In the Beauty of the Lilies

Updike, John

Alfred A. Knopf, 1996

p. 340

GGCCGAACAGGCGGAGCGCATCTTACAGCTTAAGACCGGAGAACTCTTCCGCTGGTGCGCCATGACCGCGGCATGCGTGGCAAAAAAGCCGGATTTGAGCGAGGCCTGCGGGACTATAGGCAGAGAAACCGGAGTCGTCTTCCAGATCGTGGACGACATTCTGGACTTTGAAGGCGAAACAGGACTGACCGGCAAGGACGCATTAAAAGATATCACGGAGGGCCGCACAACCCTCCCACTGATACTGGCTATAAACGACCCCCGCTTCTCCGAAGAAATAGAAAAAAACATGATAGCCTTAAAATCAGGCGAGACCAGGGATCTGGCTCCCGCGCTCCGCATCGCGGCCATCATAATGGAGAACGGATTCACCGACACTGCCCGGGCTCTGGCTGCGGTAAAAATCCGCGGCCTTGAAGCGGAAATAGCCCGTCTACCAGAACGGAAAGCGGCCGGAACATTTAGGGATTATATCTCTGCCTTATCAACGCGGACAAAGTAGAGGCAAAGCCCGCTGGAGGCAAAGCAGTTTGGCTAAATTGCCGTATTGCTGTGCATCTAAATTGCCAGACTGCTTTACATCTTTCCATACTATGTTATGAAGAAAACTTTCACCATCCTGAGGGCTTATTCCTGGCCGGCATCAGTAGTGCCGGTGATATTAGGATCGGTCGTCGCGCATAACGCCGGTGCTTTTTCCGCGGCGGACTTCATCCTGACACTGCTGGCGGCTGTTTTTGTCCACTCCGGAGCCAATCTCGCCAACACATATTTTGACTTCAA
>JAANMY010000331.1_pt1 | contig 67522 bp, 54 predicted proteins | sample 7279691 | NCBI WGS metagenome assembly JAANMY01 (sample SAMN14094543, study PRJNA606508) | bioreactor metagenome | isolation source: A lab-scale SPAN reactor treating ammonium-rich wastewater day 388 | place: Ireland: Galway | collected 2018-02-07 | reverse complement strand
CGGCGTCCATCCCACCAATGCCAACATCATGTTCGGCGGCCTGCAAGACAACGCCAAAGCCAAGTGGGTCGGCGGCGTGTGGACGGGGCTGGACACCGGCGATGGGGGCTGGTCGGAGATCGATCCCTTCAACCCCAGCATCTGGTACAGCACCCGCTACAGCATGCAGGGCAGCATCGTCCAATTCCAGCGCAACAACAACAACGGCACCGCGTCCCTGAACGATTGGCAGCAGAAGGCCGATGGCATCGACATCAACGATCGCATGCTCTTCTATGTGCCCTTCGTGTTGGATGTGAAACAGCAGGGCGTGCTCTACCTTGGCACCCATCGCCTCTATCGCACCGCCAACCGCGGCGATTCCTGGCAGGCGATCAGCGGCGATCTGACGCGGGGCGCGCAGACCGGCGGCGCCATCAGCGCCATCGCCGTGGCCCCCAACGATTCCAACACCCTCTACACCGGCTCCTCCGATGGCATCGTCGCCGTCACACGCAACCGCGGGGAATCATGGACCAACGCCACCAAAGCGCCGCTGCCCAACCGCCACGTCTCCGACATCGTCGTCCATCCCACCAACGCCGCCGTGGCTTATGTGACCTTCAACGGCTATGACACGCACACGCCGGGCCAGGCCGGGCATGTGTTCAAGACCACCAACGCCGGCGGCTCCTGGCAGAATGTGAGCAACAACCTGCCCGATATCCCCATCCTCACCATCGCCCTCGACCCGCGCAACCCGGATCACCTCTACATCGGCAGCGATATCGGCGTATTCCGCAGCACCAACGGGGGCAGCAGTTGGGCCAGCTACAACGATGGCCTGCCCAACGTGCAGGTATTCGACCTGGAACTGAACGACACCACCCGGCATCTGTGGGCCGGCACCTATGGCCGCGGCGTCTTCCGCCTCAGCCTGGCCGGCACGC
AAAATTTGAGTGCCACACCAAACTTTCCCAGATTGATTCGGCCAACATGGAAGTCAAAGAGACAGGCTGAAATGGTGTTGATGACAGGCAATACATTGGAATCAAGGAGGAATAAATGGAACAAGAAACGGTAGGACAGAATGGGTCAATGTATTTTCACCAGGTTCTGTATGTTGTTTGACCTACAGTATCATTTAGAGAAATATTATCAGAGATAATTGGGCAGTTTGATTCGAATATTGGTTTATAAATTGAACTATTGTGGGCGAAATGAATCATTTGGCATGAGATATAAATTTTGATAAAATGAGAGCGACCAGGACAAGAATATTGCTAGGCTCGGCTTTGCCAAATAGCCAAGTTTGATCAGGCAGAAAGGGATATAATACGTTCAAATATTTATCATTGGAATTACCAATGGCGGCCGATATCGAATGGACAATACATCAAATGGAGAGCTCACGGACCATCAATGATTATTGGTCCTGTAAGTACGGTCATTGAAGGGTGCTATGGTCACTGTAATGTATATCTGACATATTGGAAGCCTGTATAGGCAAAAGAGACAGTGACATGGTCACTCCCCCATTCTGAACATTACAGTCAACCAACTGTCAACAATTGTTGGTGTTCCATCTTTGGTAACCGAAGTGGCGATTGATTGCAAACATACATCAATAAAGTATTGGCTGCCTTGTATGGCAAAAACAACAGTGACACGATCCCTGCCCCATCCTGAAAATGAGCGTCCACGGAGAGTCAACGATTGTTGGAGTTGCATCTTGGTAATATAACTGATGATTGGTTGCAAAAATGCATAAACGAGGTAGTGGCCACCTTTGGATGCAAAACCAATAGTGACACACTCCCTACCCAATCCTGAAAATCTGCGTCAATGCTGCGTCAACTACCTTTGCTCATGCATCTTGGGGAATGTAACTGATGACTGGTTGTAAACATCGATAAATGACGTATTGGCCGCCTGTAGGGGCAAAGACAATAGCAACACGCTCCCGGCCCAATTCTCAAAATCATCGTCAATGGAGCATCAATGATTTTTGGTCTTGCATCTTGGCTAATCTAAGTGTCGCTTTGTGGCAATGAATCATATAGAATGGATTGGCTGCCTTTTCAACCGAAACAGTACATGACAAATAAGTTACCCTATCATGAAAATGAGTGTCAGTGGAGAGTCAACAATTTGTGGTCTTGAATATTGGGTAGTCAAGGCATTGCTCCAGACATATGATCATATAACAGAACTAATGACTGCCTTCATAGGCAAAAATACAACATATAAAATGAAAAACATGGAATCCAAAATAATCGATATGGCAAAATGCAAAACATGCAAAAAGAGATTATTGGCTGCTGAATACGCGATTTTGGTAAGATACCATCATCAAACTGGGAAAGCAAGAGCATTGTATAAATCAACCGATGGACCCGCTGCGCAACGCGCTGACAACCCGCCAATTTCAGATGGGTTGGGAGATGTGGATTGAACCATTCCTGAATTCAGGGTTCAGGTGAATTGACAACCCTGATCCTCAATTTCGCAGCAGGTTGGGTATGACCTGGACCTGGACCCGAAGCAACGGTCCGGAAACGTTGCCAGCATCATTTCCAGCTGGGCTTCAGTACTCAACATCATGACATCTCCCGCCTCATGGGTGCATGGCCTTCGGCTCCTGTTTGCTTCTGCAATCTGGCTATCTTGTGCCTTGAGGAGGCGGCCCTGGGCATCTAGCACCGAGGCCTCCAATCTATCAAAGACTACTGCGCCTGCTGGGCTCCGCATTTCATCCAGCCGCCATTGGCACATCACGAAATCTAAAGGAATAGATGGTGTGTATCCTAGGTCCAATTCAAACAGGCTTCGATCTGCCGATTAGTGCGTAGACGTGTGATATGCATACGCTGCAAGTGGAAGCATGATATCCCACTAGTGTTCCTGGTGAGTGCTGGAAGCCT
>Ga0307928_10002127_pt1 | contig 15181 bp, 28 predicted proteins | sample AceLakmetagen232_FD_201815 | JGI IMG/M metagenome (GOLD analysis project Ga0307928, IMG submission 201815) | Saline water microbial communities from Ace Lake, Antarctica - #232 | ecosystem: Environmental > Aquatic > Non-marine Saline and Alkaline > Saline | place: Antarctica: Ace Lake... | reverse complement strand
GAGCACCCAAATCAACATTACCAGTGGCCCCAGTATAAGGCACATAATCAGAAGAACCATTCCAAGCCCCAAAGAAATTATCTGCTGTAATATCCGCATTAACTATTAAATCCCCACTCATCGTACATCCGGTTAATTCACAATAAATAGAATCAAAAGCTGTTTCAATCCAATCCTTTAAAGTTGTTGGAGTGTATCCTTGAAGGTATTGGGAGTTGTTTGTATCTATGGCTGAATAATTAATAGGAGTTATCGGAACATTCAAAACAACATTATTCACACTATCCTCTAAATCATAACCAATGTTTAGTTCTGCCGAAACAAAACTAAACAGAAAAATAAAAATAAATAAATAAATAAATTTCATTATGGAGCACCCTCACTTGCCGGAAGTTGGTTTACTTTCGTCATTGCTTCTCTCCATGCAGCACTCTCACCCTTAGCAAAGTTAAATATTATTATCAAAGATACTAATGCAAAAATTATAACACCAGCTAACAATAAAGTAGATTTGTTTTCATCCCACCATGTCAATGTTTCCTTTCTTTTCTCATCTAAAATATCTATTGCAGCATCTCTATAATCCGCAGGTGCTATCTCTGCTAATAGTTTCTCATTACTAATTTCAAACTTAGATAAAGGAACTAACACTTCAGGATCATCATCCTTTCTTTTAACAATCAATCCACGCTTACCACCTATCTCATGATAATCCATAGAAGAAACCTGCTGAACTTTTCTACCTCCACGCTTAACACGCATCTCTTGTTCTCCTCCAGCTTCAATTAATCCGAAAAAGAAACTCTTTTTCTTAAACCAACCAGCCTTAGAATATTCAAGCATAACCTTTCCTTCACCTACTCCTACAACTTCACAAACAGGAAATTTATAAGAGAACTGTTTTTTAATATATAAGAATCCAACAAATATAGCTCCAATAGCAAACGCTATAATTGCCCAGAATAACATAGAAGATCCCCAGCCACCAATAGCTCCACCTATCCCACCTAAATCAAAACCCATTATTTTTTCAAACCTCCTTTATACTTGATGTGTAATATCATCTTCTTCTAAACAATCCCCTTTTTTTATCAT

An example of John Updike’s virtuoso character description follows: “He was tall and pale and wet-lipped and made to look even more cretinous by the green plastic sun visor and the plaid Bermuda shorts . . . The man was young but old enough to know better. His shoulders and arms were sunburned pink, his eyes were pale and apologetic, and she recognized something in him, some fallen distinction: he had a sheepish stale scent of downscaled expectations, of genetic washout.” “He was a bit on the 'whey-faced' side of things.”